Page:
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# Reading and interpreting calibration charts and data for dummies - Page 5

Ursa,

Would you be so kind to briefly run through the math for these various variables with a few examples with the output from i1 and CF (have both).

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NiToNi - Here's the math conceptually for the 1976 dE calculation (highly simplified):

dE (1976)
- You can use either CIE Luv or Lab color spaces - I'm assuming Luv here
Step 1: Convert xy to u' and v' - this ends up being neutral with respect to light
Step 2: Convert u' and v' into u* and v*
- Converting to u' and u* starts by taking the difference between the measured u' and the white point u' (thus, you need to convert D65 xy into u' v')
- Then you scale this value by L* multiplied by 13.
- Converting v' into v* is similar.
Step 3: Since you are finding the difference between the measured grayscale point and the ideal grayscale point (expressed in CIE Luv values), the dE calculation is essentially the square root of the squares of dL*plus u* plus v* when calculating a difference in grayscale.

So, Delta C* ends up being dE, but without dL*, but even then, there is still influence from L* itself. To truly isolate dC* from the influence of grayscale issues, you need to use the ideal L* value, rather than the measured L*. Why? Here's a specific example:

Say your display has a gamma "hitch" (inflection point) such that it puts out less light at a particular percent stimulus than it is supposed to, but everything else is where it should be when normalized. For a given absolute deviation (e.g., your x and y are off 0.1 each), when your display puts out less light than it otherwise should be, your dC* is lower than if it is tracking gamma correctly. This is an odd result, but the idea is that color errors are more noticeable as relative light levels increase. The corollary is also true. That is, if your display is putting out more light than it should, then the dC* is larger than it would be if it were tracking a smooth gamma curve.

With me so far? Let's now look at setting L* to 100 for purposes of calculating u* and v* (again, using the 1976 formula). For blue, you are essentially forcing an artificial non-linearity into your equation, and overstate the error by roughly 4 times (blue should only be about 7% of total light output). Red is less dramatically overstated, but is still significant. Green is closest, but still overstated (by potentially a bit more than 20%, depending upon which color standard you are using).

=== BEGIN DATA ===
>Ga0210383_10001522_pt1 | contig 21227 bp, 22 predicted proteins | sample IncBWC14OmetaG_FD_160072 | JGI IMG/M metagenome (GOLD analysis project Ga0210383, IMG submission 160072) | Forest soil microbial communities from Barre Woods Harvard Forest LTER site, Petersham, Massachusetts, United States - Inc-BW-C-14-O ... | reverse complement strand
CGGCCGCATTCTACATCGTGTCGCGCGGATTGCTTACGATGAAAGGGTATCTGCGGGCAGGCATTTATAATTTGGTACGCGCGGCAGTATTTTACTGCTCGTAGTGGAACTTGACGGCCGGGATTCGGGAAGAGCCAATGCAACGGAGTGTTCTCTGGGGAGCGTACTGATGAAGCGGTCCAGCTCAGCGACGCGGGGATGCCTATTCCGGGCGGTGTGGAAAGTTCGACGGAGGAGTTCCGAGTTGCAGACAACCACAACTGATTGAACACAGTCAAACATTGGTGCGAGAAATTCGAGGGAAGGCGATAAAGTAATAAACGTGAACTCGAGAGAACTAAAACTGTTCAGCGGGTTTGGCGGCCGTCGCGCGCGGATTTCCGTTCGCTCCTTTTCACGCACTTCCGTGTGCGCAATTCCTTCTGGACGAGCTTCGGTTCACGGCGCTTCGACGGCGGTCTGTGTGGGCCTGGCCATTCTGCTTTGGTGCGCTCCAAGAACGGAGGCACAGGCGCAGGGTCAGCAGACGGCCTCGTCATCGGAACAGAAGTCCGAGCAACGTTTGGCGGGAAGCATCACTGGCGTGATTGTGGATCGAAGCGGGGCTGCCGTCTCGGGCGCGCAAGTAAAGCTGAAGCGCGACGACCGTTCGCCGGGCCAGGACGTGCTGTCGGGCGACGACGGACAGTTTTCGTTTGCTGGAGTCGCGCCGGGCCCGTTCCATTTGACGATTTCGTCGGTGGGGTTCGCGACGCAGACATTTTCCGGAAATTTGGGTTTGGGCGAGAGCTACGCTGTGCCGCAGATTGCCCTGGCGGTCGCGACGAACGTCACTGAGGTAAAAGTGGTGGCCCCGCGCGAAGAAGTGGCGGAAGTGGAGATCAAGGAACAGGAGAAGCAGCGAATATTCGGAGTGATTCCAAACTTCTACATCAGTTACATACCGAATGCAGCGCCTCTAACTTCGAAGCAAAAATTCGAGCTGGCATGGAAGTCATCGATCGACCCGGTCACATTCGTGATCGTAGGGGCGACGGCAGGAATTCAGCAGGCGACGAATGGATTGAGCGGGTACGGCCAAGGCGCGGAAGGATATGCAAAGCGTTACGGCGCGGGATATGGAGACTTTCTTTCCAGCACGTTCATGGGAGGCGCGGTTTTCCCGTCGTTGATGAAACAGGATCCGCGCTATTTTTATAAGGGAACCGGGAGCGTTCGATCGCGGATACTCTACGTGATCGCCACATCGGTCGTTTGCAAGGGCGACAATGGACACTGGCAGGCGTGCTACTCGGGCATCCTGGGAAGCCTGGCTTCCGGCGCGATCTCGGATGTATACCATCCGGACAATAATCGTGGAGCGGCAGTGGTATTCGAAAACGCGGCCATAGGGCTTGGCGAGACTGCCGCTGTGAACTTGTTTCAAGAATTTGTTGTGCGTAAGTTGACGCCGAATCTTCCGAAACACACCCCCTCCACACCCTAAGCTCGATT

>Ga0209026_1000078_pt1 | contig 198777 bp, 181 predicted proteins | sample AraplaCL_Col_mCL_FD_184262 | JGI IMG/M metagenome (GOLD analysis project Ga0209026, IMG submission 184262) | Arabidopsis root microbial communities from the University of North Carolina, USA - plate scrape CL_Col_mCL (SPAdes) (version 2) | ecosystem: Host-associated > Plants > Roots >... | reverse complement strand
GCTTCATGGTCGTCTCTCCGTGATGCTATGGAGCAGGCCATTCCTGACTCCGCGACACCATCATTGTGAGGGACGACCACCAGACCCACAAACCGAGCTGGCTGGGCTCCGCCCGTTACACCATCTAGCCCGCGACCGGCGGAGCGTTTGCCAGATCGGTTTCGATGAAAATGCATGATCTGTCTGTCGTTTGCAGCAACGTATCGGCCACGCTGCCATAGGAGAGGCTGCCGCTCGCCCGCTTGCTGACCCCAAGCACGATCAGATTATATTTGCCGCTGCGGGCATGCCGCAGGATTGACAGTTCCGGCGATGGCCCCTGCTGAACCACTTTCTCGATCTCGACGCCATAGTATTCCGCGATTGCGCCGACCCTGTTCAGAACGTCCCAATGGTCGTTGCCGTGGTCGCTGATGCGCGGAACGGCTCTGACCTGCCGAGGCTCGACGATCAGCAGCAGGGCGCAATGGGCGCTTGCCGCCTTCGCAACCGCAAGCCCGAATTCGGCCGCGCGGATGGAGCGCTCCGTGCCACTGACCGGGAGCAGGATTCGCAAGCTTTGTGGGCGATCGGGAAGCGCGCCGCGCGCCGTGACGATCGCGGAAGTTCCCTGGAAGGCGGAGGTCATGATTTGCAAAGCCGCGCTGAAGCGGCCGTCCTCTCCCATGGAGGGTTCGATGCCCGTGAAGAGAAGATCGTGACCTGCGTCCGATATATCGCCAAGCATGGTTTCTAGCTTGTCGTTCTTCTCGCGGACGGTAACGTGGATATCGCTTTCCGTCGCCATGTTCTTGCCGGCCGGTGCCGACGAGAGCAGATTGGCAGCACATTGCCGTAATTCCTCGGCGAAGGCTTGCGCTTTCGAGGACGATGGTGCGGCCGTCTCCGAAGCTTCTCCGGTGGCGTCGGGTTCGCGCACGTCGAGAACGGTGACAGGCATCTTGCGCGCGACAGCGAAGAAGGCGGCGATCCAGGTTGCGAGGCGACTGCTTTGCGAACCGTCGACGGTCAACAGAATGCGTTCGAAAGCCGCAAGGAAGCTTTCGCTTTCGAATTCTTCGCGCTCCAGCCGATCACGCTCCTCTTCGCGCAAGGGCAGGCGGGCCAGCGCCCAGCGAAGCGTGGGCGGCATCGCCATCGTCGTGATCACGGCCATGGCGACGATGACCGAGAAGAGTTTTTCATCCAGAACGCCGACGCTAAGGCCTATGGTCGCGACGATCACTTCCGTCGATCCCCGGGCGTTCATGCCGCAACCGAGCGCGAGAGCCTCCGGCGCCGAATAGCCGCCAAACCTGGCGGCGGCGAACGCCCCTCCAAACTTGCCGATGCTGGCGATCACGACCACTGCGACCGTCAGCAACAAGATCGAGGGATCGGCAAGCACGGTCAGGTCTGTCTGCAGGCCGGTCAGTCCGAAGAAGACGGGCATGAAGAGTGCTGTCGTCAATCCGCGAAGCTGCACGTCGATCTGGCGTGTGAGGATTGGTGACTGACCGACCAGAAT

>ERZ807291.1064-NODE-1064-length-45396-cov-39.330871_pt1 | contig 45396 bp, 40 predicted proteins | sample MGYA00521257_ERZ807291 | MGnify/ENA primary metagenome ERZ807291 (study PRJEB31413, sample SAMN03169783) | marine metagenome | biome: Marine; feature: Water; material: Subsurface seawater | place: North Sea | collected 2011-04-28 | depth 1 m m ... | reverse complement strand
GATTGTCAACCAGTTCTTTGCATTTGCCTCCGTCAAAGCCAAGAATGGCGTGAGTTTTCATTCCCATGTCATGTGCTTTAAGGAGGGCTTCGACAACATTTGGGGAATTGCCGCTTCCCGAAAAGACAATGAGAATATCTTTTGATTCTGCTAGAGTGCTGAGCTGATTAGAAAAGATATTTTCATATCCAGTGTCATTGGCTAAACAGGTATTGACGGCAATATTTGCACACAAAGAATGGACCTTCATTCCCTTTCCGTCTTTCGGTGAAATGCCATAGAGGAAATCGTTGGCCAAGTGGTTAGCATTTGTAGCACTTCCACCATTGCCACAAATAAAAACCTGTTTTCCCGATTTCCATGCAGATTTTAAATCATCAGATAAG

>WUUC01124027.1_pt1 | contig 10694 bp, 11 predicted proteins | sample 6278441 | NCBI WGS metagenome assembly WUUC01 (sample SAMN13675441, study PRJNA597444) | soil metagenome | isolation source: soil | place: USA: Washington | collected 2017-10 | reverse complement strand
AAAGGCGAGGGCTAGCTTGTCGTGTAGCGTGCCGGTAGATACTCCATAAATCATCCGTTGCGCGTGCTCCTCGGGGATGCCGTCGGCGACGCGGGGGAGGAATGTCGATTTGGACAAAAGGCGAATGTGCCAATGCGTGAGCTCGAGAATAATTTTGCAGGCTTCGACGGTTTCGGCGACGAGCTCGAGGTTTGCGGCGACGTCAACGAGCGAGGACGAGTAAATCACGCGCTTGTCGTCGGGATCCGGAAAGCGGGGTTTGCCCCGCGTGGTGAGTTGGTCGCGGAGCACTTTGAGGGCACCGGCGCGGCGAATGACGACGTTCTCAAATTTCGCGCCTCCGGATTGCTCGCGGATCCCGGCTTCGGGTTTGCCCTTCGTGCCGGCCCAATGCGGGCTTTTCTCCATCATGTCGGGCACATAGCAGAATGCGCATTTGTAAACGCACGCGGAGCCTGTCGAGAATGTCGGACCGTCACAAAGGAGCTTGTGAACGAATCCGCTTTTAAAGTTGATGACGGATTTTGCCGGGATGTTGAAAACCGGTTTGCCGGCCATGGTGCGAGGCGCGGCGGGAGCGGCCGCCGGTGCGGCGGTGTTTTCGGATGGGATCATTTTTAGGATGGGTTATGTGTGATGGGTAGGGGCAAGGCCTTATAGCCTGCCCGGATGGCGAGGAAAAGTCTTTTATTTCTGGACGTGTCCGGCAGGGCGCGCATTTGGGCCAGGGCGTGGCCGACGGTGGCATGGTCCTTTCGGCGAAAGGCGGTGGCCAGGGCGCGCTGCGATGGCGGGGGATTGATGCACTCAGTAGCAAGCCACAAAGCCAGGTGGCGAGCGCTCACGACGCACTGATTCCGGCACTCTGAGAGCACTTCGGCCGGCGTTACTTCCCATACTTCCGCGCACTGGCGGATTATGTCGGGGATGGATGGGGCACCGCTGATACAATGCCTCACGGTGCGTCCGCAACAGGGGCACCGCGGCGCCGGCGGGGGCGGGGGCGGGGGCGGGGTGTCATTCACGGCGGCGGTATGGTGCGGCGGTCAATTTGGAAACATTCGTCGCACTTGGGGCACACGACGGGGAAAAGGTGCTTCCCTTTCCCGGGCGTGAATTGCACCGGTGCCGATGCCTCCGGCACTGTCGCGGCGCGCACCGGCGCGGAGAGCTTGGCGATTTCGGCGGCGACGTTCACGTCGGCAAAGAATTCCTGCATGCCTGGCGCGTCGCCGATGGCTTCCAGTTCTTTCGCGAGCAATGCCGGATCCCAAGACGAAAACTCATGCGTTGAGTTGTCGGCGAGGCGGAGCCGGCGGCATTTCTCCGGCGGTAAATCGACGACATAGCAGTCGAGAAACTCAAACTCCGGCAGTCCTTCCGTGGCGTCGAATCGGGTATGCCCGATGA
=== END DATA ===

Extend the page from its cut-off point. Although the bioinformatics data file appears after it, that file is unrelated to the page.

If you pull the equations from Poynton's site/book, you will see what I am talking about. Other methods of calculating dE introduce additional complications (e.g., dH), so we would probably need a dedicated thread to discuss those issues.

HTH.

Later,
Bill
WOW,
what a monster of a thread.
Got some more ideas of the deal.
With the Metavision 576 projector, you can dial in primary and secondary. Once you've done both, you have to tweak the primary again. Playing with them is almost like maxing out the dynamic with brightness and contrast, where you also have to redo the settings.

Best
Armin
Quote:
Originally Posted by Armin2

WOW,
what a monster of a thread.
Got some more ideas of the deal.
With the Metavision 576 projector, you can dial in primary and secondary. Once you've done both, you have to tweak the primary again. Playing with them is almost like maxing out the dynamic with brightness and contrast, where you also have to redo the settings.

Best
Armin

Yeah, really! IF dummies are supposed to understand this I'm in deep trouble!
I am a dummy, when you are going to calibrate using the Avia Disc with a Z2 do you turn down the IRIS and do you turn the enhanced black feature off on the DVD Player.
Getting back to the titled subject:

1. How do you turn on the display device?
2. Where should you sit when playing with calibration settings?
3. How light or dark should the room be?
4. How long should you use the set before trying to calibrate it?
5. If you set has calibration charts available through it service menu should you try to use them or should you stick to a DVD, broadcast or calibration generator?
6. Which calibration chart should you start with, black, max white, color saturation, sharpness?
7. When setting basic calibration on a less than perfect display (100% on the current market) what are the best compromise settings?

You get my drift?

Richard.